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July 28, 2011

Originally posted  5December2007…

Fear. I have a lot of fears. Some rational, some not. For example, a fear of falling onto the tracks from the subway platform – totally rational. My fear of looking out windows at night – not so rational. My fear of losing someone I love – rational. It happens. My fear of losing everyone I love on the same day in a series of unfortunate, unrelated, cataclysmic events – probably not rational.

A lot of people have a lot of things to say about the subject. Bob Dylan said people’s greatest fear is silence. Rosa Parks said that knowing what one must do diminishes fear. A Japanese proverb says fear is only as deep as the mind allows. And (you knew this was coming) the Dalai Lama says that the key to ridding yourself of fear is to practice compassion and inner peace. This just happens to be his answer for, well, everything.

When I was a kid, the Bible was an answer for everything. The Good Book talks about fear a lot – all types of fears – cowardice, godly fear, guilty fear. “Do not fear, for I am with you”. (Isaiah 41:10) This scripture was recited constantly as a cure-all for the fears of my childhood. Of course, we’re also told in this same book to fear God, to fear his wrath, then not to fear, we have no reason to fear, only the unrighteous are fearful … it can all be very confusing. The situation is not helped by the fact that there are several Hebrew and Greek words, with different meanings, that all translate to the one English word, fear. For example, the Hebrew word yare’, which depending on how it’s used, can mean to feel afraid, to be in awe of, reverence, honor, respect, to inspire reverence, to cause astonishment. I wonder how many people who read the Bible and allow it to guide their life actually consider the meaning of each instance. Maybe all of them do, I just don’t know. If one were to look up the word fear in an English dictionary, it would list a meaning of reverential awe, though I very rarely hear the word used in this way. If someone were to mention feeling fearful when they were at the Grand Canyon, for instance, they would likely be referring to the height and a fear of falling over the edge, rather than the awe and amazement they felt at it’s size and grandeur.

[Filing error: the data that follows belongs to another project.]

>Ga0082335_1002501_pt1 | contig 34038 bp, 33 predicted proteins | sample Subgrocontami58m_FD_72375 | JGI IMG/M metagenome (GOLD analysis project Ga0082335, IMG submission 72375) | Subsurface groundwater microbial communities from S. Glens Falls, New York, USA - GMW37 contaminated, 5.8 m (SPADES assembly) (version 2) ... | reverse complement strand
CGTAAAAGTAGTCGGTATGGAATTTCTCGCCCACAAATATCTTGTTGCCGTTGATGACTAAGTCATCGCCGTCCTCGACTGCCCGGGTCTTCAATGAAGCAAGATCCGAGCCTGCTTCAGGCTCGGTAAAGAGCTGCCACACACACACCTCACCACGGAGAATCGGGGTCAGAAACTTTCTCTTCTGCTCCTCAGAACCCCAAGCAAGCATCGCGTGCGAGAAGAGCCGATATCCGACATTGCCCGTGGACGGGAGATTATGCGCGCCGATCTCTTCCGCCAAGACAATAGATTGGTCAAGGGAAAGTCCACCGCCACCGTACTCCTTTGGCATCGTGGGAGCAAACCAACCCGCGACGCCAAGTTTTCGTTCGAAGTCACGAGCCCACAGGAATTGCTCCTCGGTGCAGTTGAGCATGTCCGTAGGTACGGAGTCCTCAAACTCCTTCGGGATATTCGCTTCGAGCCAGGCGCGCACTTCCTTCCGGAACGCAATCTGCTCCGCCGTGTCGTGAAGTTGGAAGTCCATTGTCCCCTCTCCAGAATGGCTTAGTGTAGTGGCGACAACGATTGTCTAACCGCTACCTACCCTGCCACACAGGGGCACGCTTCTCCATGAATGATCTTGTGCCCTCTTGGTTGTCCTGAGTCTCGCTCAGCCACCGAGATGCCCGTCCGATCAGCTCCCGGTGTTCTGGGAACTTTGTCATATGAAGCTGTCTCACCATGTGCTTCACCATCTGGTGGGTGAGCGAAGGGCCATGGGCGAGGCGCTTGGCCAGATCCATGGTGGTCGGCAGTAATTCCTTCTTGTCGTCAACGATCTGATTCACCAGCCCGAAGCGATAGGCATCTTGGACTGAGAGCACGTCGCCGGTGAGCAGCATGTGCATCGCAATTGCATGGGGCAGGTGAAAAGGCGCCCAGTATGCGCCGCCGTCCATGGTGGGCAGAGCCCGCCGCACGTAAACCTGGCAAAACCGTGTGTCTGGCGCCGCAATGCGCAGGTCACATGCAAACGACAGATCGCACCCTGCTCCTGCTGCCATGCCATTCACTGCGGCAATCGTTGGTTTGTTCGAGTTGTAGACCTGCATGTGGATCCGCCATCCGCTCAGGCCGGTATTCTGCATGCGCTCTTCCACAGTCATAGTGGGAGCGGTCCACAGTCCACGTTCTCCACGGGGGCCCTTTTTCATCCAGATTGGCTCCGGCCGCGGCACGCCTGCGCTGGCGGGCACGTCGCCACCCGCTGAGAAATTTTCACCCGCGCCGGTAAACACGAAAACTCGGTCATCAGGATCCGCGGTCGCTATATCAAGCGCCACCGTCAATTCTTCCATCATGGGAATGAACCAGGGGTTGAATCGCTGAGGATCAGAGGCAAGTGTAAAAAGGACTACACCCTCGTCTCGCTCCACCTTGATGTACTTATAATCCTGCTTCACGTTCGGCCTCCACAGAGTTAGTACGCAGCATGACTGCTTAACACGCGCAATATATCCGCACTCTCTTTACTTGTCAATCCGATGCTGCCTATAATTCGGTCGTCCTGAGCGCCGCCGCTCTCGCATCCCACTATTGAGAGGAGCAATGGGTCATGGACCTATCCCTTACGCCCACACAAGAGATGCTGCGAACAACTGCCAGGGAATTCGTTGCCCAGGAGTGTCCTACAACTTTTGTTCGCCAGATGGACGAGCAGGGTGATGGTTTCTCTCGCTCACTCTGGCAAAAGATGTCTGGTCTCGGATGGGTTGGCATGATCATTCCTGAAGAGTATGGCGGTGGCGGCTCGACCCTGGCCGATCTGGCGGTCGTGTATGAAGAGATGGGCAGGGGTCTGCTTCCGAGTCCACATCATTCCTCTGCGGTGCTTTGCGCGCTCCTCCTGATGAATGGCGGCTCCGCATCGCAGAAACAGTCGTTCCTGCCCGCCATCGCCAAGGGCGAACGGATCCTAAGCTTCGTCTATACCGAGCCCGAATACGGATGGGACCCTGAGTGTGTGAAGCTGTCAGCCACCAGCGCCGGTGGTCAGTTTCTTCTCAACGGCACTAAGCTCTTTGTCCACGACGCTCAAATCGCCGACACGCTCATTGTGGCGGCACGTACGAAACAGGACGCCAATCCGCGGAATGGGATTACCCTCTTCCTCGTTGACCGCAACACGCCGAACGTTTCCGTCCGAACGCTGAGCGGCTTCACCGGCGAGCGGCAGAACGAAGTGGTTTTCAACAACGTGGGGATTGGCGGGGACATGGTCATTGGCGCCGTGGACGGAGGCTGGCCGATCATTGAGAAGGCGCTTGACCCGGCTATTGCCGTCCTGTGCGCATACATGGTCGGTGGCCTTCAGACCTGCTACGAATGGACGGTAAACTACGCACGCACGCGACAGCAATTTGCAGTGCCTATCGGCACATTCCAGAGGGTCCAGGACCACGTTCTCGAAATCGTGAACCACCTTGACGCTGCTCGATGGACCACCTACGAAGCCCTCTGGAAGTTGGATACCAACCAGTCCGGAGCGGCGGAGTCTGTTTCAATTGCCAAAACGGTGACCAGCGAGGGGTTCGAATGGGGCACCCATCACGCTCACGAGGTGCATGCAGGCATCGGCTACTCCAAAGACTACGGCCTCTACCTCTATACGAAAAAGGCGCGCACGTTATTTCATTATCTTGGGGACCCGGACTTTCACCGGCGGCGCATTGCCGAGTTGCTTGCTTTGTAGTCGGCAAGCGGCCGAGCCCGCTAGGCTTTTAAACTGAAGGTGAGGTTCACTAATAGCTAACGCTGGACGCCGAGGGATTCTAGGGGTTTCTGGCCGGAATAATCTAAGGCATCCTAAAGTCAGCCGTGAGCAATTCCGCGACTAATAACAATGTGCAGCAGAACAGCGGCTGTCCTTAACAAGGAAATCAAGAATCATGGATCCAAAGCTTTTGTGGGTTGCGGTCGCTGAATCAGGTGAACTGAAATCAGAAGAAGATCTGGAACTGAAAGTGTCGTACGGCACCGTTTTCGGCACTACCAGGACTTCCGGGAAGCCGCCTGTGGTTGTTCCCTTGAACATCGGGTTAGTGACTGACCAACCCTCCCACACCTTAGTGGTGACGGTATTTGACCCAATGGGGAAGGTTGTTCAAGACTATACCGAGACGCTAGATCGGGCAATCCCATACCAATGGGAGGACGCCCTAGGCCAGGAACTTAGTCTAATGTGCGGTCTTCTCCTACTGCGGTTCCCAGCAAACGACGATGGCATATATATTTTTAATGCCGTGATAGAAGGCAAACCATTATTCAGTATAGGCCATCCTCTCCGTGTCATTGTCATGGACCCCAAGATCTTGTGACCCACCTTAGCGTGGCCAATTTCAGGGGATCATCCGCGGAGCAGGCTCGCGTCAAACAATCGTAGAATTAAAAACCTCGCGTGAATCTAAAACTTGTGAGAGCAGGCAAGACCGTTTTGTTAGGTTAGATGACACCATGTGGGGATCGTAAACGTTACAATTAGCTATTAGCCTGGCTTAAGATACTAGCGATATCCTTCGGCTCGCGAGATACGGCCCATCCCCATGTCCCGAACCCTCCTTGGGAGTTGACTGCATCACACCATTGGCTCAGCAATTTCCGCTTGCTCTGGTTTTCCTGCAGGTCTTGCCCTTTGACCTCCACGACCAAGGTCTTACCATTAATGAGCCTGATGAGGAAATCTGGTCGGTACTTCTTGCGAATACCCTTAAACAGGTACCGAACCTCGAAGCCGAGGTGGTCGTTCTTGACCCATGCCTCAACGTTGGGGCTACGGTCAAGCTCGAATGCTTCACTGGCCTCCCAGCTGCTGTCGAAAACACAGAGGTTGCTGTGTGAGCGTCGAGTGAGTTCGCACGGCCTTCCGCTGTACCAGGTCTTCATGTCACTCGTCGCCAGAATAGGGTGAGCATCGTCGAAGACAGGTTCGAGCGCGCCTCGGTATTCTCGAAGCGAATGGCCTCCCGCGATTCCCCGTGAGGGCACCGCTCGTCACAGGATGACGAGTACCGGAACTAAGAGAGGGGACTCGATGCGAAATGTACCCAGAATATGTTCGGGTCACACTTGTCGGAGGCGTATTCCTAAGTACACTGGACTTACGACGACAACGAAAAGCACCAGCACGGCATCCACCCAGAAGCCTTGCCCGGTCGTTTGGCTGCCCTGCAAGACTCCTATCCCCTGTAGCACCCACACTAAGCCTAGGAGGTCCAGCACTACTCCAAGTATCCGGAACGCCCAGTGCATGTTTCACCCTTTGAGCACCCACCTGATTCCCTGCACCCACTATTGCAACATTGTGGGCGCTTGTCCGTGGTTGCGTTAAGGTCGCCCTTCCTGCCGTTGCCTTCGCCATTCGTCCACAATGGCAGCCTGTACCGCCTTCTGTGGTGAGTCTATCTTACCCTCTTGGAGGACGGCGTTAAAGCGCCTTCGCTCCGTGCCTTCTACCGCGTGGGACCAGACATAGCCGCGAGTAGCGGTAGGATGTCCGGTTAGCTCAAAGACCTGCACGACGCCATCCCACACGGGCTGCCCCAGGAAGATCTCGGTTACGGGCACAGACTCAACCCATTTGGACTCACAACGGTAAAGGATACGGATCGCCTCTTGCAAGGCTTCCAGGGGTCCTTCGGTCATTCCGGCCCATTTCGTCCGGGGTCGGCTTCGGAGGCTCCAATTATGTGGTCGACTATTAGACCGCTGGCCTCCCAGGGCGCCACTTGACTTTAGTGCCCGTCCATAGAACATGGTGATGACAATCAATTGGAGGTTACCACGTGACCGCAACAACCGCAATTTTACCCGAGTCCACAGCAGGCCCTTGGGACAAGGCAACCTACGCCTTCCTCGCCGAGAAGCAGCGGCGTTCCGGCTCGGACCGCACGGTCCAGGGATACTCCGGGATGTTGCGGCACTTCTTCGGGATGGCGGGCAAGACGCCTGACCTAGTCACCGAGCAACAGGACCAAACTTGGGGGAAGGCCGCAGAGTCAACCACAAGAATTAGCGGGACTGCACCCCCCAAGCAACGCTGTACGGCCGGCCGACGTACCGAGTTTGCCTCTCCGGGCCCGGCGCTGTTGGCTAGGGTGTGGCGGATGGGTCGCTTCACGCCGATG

This past week I’ve been trying to notice each time somebody mentions a fear or feeling afraid. My very in-depth and totally accurate investigation which I carried out by basically eavesdropping and then trying to remember what was said (that’s how it’s done, right?) has revealed to me that, surprise! we’re all the same. The list of things that we’re afraid of includes abandonment, bugs, loss, death, life, failure, success, intimacy, commitment, getting caught, change, reality television, calories, poverty, money, heights, losing, winning, love, hate, alienation, flying, regret, solitude, illness, suffering, terrorists, Cheney, Guiliani, ignorance, just to name a few.

So, what to do? Well some fears are totally manageable. My fear of going over the edge on the subway platform? I just stay behind the yellow line. And I also keep an eye out for crazy people who may want to push me over the edge. (Look, it happened on an episode of Homicide: Life on the Street, and as we all know, TV is an actual portrayal of real life.) My fear of looking out the window at night? I just don’t do it. Fear of losing the people I love, one at a time or all at once? Well, the fact is that I will lose the people I love eventually. Death is a part of life. All I can do is try to be good to them, and love them as best as I possibly can in each moment. Rosa Parks says we should have a plan, H.H. the D.L. says we should practice compassion and seek inner peace, and the Japanese say, don’t let fear in. The Apostle John said there is no fear in love. I get his point, but love is pretty darn scary. And if we really think about it, don’t all fears boil down to a fear of losing who and what we love?

A very good friend of mine responded very wisely to one of my earlier posts with advice that I think is excellent. In my post about prayer, I mentioned my fear of take-off and landing while flying. He said the way he deals with anxiety while flying due to turbulence, for example, is to say, “This is where I am, and this is what is happening”. Isn’t my friend smart? I really hope I don’t lose him in a series of unfortunate, cataclysmic events.

What do you fear, dear readers? And what do you do about it?

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